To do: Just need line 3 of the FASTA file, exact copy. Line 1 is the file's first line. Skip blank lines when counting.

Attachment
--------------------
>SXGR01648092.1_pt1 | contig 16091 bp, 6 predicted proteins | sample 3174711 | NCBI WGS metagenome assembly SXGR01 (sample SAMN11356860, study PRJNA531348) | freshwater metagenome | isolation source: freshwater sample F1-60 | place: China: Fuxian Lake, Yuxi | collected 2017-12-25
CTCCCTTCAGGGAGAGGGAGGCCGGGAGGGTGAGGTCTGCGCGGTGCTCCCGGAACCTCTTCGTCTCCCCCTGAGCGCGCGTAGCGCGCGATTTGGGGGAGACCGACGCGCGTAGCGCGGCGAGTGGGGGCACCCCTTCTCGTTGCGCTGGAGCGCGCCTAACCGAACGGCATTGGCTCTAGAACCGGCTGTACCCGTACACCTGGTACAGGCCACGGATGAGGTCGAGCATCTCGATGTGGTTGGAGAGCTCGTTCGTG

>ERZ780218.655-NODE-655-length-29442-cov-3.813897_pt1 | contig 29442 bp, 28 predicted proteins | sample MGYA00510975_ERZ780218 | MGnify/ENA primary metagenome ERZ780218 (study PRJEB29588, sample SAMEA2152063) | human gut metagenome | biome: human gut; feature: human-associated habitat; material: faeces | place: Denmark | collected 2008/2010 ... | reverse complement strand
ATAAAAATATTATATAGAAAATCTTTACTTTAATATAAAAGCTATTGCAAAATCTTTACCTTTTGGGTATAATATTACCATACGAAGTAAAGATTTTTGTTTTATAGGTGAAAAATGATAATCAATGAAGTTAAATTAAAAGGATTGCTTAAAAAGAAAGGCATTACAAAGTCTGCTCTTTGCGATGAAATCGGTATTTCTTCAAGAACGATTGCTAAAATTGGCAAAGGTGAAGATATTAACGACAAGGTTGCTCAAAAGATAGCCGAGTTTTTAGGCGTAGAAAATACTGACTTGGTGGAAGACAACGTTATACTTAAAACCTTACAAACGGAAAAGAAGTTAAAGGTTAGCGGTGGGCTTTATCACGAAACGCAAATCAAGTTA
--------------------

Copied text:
>ERZ780218.655-NODE-655-length-29442-cov-3.813897_pt1 | contig 29442 bp, 28 predicted proteins | sample MGYA00510975_ERZ780218 | MGnify/ENA primary metagenome ERZ780218 (study PRJEB29588, sample SAMEA2152063) | human gut metagenome | biome: human gut; feature: human-associated habitat; material: faeces | place: Denmark | collected 2008/2010 ... | reverse complement strand